Palestinian Reconciliation and the Viability of Peace

There has been some healthy debate on this site concerning the viability of meaningful peace talks between Israel and Palestine.  Consensus seems to be pretty pessimistic for various reasons, including the fact that Palestine is split and half of it does not recognize Israel.  This may soon change; well at least the first part.  Hamas leader Khalid Meshaal recently returned from Saudi Arabia where he met with Saudi Foreign Minister Prince Saad al-Faisal where they discussed an Egyptian plan for reconciliation between Fatah and Hamas.

As a brief reminder, Hamas won elections in 2006, but the cabinet was not recognized by many because of the Islamic group’s refusal to recognize Israel.  This led to a five-day civil war and Hamas’ control of the Gaza strip.  The reconciliation would call for elections to be held in June 2010 and would help the reconstruction of the Gaza strip which was greatly damaged in Israel’s 22-day offensive in late 2008.

While Hamas still has some hesitations concerning the Egyptian reconciliation plan, Meshaal praised the Saudis for their efforts in moving the reconciliation talks forward.  One major hiccup in the process so far is the right of Hamas to continue fighting Israel – this apparently one of several issues that need to be ‘ironed out.’  Though the reconciliation is thought to be in the final stages there are still major differences between the two Palestinian groups – manifested by large quantities of alleged politically driven arrests.

As mentioned, the Palestinian reconciliation comes as Israel, Palestine and a number of moderators gear up for another attempt at peace.  At the behest of Egypt, Saudi and the United States, negotiations between Israel and Palestine could start soon.  The negotiations are likely, in this commentator’s opinion, result in another round of political jockeying, but little real movement on the peace process.  While this is frustrating to say, it is simply true that Israel lacks the political incentive to make the sacrifices needed for peace.  Furthermore, just as the numerous politically motivated arrests could damper the Palestinian reconciliation efforts, numerous incidents in the last few days (not to mention the continuing settlement expansion) could quickly bring the negotiations to a stop before they start.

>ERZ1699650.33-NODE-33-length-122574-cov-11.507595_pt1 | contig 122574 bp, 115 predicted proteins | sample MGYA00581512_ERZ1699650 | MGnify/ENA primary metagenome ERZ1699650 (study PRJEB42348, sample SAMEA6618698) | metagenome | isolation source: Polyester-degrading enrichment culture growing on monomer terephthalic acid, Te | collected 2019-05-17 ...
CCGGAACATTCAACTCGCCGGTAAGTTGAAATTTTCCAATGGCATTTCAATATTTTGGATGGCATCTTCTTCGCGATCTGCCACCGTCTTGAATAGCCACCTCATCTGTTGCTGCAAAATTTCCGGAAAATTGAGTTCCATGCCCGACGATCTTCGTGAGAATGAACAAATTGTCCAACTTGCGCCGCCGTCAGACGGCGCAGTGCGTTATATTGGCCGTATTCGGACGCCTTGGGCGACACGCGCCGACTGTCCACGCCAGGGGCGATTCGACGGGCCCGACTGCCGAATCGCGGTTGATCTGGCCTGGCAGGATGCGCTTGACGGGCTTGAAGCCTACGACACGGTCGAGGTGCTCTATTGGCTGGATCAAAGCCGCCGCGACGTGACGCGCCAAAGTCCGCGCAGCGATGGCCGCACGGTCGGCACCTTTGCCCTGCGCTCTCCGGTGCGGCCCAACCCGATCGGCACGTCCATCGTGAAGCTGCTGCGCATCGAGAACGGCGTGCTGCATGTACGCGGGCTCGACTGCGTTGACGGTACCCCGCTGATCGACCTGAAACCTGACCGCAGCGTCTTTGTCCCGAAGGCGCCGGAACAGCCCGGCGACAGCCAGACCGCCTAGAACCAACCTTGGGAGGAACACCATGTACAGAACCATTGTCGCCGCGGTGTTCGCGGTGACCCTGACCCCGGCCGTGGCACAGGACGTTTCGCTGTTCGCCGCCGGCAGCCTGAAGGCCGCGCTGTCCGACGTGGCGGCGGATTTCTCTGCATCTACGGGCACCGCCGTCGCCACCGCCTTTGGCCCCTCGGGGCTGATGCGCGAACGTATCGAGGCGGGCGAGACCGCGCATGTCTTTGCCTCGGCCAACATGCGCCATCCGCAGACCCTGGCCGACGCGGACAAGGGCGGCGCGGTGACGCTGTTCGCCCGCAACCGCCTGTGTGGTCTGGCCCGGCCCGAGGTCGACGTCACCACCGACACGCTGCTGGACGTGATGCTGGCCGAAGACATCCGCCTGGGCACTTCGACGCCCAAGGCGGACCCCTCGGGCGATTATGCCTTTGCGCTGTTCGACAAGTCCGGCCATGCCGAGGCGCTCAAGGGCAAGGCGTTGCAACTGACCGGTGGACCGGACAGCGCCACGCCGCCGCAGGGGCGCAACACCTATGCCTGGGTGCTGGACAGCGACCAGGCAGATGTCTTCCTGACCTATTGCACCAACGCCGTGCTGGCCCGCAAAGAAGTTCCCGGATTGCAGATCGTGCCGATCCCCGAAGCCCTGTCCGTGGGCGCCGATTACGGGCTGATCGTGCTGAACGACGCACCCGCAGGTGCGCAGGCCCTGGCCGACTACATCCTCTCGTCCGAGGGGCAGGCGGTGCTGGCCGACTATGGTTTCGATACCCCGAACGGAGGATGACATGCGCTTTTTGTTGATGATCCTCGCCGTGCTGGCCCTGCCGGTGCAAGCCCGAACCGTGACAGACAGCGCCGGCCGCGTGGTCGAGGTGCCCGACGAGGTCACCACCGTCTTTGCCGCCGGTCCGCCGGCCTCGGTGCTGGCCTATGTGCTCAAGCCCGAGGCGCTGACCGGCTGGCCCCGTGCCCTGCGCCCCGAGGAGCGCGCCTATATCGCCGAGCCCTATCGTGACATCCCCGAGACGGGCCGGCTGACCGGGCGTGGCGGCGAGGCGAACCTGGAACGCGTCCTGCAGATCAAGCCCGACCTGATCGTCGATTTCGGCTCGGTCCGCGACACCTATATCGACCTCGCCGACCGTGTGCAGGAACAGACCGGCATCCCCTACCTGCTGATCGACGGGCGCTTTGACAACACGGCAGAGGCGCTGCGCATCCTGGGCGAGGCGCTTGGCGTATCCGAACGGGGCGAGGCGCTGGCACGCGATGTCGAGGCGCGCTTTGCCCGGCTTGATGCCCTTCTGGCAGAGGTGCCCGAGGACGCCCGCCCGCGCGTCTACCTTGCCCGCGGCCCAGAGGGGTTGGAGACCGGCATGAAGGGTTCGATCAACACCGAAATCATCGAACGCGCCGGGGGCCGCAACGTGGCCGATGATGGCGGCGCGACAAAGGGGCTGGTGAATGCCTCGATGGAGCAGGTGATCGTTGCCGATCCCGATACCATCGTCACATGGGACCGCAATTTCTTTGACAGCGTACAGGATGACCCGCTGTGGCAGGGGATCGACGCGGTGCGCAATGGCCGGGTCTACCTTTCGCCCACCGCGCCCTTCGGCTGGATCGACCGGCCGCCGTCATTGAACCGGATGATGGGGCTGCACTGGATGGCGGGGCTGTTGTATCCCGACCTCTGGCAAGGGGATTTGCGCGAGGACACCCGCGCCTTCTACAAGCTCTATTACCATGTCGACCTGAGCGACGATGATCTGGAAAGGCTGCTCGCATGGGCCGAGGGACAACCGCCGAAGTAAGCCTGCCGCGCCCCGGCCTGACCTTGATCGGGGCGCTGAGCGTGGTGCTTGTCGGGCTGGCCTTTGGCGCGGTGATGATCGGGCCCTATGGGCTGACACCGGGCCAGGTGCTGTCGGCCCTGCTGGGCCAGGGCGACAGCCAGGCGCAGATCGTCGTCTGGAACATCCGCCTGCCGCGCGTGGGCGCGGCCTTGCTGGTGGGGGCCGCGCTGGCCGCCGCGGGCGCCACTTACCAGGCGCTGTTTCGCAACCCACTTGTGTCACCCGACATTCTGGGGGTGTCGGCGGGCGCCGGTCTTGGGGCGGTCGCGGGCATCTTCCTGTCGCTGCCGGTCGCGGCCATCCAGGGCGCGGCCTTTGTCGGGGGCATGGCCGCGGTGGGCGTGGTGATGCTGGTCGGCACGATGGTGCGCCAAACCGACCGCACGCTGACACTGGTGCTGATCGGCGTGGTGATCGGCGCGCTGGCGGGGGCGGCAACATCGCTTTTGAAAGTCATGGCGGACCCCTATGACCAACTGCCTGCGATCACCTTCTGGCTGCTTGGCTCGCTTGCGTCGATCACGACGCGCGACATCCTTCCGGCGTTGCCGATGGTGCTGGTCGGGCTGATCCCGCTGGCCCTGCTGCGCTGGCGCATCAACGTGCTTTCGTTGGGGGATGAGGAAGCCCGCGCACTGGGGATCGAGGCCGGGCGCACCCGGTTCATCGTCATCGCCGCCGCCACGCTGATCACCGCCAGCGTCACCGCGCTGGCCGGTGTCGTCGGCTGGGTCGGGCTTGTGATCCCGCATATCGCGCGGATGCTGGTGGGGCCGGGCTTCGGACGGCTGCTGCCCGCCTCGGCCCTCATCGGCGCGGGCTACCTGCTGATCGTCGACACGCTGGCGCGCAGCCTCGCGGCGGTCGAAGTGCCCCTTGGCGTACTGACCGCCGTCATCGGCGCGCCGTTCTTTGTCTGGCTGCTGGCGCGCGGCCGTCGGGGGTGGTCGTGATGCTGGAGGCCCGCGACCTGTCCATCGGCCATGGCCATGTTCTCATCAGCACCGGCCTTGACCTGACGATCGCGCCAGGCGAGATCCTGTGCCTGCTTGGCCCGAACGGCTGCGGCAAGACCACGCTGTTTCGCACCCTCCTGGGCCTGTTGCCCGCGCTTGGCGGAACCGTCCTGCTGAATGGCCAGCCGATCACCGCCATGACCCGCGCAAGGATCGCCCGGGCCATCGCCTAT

Impediments to Peace talks in the last few days:

– Saudi Foreign Minister calling Israel a ‘spoiled child,’ noting Israel’s expanding settlements ‘cast doubt on the seriousness of (Israel’s) commitment to the peace process;’

– A Hamas official in Lebanon, Ali Baraka, recently stated his intent to fight alongside Hezbollah if Israel were to attack Lebanon;

– The Leftist Popular Front for the Liberation of Palestine (PFLP) has opposed negotiations with Israel and has said that such negotiations would “bring more disappointment, loss of dignity and violations of rights;”

– Israeli Foreign Minister Avigdor Lieberman has cast doubt on the legitimacy of Mahmoud Abbas as a negotiating partner;

– Israeli PM Netanyahu promised to fiercely respond to any fire from Gaza;

– After violence between Fatah members and the IDF, Abbas is reconsidering the security pact between the PA and Israel; and

– Abbas has accused Israel of ‘sabotaging Palestinian achievements.

Photo from Top News

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4 thoughts on “Palestinian Reconciliation and the Viability of Peace

  1. Do you think a two-state solution is a viable option at this point? We are both in agreement that the future looks bleak, but if a peace process was set up what would it look like? Are pre-1967 border even an option at this point?

  2. I think that it is still possible, but a two-state solution depends greatly on the realities of the situation over the course of the negotiations. If Israel commits to shutting down illegal settlements and halting the construction of more (I doubt this), then it is possible. But if Israel continues to irrevocably colonize Palestinian land, two-states become impossible.

    Peace in this part of world will look like one of three things:
    – Two states (impossible if settlement expansion continues);
    – A greater, non-Jewish Israel (certainly not wanted by Palestine and by much of Israel); or
    – Palestinians are forced from the area (I have to hope that the international community intervenes before this happens).

    Of these three options, the first seems like the most likely. Am I missing anything here (probably)?

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